Sometimes its useful to look back in order to move forward. Last year while on field research I observed some of the rallies for constitutional amendment in Myanmar. This is my reflection on one of them.
The morning was humid, the traffic crowded, crawling by. I arrived in a beat-up taxi at Bo Sein Hman sports ground in Tamwe Township, Yangon. The rally was due to start at 8:30am, and the sports ground was already crammed full of people when I arrived. They must have arrived very early, as people were already sitting on the ground, huddled close together, knee to knee. The crowd were a mixed group of people, young and old and in-between, with the odd journalist and foreigner here and there. I wondered if members of the Special Investigation Branch were also here, probably.
The sports ground sloped down to one end where a large platform had been erected. The crowd all faced the large platform, and behind the platform was an enormous sign proclaiming the reason for the demonstration: the National League for Democracy (NLD) and the 88 Generation had joined forces to call on the government to amend section 436 of the Constitution. Section 436 contains the amendment procedure to change the 2008 Constitution. This has to be one of the most constitutionally literate people in the world, I thought to myself. In how many other countries (apart from the US) would this many people know or care about the amendment provision of their Constitution?
The gates to the ground were closed by the time I arrived, so people had spilled out onto the surrounding dirt roads, peering through the iron fence. To the left of the grounds a number of small food stalls had popped up. The food vendors were clustered around some card tables where people handed out NLD pamphlets and fliers, and encouraged people to sign the petition to amend the Constitution. Many people in the crowd proudly displayed their political allegiance by wearing NLD paraphernalia – t-shirts, headbands, and arm bands. At the road to the back of the grounds, some people had climbed trees while others stood on the back of a ute parked on the side road, in an attempt to get the best view of the stage. To the right side of the stage, a particularly large group of people had gathered, because that spot offered the best vantage point from which to see the stage. Some young NLD volunteers who wore security badges formed a human chain around the crowd in an attempt to keep people off the road and allow the traffic to get through. The traffic crawled by slowly but patiently, car fumes choking the early air morning.
On stage sat the Lady, Daw Aung San Suu Kyi, member of parliament and the NLD. With her sat U Tin Oo, founder of the NLD, and Min Ko Naing, 88 Generation leader. All three had been political prisoners for their pro-democracy activities during the post-1988 military period. While Daw Aung San Suu Kyi was clearly the favourite, the crowd listened with the same rapture and respect for all speakers. I wondered how many rallies this was now for Daw Aung San Suu Kyi – from the weekly talks that she gave outside her gate in the early 1990s, to the talks she has given around the country when released from country arrest, particularly since 2010.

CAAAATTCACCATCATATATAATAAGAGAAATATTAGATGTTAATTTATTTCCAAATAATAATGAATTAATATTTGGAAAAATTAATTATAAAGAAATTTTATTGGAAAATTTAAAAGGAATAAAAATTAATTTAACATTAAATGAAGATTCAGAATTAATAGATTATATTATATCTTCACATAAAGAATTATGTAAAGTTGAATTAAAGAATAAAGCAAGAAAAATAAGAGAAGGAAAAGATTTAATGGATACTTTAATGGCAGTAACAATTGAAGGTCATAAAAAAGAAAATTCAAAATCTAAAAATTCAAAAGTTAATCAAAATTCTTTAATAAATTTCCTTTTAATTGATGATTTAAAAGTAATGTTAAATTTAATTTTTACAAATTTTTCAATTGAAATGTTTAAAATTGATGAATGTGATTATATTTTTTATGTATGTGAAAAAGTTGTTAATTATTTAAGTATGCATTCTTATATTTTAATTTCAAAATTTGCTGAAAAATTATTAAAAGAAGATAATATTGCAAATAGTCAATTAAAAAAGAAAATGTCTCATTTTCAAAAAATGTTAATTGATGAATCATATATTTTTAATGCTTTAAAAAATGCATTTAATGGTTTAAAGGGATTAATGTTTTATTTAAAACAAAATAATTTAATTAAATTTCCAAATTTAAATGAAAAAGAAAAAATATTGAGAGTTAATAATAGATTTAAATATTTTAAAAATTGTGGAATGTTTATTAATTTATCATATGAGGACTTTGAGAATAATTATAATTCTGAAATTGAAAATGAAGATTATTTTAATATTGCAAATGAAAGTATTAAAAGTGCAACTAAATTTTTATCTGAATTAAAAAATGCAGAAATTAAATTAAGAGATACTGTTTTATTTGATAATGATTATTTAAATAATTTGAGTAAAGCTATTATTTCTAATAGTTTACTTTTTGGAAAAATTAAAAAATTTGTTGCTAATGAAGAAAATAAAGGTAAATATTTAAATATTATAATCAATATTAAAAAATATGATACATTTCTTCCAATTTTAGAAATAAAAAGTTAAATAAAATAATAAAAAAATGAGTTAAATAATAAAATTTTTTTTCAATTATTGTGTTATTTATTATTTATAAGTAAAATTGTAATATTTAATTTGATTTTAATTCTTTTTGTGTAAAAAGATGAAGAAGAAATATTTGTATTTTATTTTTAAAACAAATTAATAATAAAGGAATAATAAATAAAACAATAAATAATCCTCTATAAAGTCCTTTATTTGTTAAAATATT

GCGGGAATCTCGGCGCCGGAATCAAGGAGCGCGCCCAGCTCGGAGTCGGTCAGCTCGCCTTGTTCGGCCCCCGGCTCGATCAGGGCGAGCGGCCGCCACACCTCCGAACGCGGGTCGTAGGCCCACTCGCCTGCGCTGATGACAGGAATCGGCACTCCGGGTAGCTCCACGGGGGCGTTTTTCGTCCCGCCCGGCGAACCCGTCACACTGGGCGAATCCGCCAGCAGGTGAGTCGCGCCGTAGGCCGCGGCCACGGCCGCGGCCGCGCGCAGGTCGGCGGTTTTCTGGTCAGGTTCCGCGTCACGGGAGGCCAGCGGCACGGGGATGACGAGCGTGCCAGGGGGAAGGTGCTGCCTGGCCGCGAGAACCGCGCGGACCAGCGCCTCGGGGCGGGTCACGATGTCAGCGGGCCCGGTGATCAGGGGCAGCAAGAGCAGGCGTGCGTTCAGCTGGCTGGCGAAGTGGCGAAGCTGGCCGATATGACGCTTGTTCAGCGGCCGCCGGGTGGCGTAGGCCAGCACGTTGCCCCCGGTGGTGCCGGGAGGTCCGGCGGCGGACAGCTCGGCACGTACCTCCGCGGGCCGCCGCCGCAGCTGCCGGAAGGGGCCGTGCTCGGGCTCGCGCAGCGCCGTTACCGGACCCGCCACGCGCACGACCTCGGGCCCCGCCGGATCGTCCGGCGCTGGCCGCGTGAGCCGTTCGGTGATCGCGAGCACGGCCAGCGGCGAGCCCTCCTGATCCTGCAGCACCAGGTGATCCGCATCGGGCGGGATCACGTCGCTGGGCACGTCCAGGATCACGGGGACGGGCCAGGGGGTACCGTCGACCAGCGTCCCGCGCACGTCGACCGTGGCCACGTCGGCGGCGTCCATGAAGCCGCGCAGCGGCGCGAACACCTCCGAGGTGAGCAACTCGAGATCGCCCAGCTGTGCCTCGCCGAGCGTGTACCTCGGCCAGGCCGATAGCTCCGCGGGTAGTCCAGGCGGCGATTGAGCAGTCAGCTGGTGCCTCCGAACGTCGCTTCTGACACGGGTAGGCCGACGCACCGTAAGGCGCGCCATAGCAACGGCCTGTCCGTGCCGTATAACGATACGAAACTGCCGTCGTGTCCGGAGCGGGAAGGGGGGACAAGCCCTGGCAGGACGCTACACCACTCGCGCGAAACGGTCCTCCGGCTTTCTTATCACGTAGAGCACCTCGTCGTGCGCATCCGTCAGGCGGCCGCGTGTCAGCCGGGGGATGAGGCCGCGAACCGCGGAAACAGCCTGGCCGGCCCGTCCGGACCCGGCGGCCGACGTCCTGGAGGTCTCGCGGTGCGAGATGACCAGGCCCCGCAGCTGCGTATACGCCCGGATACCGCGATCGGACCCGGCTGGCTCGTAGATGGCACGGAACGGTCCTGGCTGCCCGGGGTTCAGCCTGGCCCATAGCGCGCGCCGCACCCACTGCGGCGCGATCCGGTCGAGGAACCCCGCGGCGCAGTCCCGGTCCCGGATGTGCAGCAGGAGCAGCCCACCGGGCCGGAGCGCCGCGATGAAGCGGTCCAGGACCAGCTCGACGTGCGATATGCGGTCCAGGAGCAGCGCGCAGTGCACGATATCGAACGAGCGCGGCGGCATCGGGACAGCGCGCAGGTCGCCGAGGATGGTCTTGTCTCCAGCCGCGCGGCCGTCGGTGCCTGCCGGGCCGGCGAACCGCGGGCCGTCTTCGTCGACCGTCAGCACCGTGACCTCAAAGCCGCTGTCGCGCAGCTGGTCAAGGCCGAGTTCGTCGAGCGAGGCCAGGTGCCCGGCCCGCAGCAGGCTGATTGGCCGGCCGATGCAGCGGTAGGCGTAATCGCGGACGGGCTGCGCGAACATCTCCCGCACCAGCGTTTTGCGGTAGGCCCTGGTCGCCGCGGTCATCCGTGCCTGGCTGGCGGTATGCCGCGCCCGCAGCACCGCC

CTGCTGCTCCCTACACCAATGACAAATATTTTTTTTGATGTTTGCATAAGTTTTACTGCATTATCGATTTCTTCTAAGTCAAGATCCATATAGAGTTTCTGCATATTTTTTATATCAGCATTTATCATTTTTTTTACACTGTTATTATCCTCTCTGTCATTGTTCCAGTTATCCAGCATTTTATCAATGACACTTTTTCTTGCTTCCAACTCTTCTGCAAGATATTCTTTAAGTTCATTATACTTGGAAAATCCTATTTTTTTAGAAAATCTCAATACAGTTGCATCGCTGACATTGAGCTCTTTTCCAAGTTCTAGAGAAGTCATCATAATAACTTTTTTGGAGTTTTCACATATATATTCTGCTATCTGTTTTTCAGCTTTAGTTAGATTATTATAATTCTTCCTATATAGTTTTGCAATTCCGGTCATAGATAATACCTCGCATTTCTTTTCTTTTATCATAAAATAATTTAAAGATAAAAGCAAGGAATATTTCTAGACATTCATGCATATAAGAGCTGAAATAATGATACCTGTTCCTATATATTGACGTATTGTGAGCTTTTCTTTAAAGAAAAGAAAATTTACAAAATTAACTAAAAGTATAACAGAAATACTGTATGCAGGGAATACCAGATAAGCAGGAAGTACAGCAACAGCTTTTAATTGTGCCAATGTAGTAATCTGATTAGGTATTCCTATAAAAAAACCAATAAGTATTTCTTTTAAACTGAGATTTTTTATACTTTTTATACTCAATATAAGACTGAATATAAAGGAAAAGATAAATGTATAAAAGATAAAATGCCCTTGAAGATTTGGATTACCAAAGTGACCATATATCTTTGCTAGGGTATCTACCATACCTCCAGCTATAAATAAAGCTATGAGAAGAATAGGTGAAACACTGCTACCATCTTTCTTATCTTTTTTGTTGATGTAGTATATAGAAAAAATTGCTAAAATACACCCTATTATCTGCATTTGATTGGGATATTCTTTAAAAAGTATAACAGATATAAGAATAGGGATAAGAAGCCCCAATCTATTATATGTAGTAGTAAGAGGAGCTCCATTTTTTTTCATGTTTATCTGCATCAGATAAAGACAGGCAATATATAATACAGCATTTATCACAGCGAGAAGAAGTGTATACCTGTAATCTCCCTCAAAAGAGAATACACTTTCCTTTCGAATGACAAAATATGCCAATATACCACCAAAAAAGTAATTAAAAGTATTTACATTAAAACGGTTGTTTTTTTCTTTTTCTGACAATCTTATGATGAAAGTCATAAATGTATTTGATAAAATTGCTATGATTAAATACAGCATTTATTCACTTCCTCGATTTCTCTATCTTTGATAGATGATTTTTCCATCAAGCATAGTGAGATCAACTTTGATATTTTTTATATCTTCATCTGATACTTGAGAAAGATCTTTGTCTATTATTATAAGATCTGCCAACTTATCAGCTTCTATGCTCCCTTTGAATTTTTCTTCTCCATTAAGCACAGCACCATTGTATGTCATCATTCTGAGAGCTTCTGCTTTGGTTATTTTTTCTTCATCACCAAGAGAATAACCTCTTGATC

One of the most unusual aspects of the rally was the silence that prevailed when the speeches were being made. The atmosphere was surreal. There were thousands of people around me, and yet I could not see anyone talking or whispering to each other, nor was anyone on their phone.
Some media reports later estimated the event to have drawn a crowd as big as 20,000 people. Even though it was still early morning, the heat was oppressive and stifling, yet few people moved. All eyes were glued to the stage, as if their life depended on the words of the speakers. At times when one of the speakers made a particularly impassioned plea on the necessity of constitutional amendment, the crowd would cheer and applaud, but then it would inevitably fall respectfully silent again. It was perhaps the most orderly and controlled rally that I have ever been to, a far cry from the government’s claim that such a rally could necessitate a state of emergency.
I reflect more on this incident in a forthcoming chapter ‘Emergency Powers in Times of Transition: Between the Constitution and the Criminal Procedure Code in Myanmar’, in Andrew Harding (ed) (forthcoming) Constitutional Change and Law Reform in Myanmar. Hart Publishing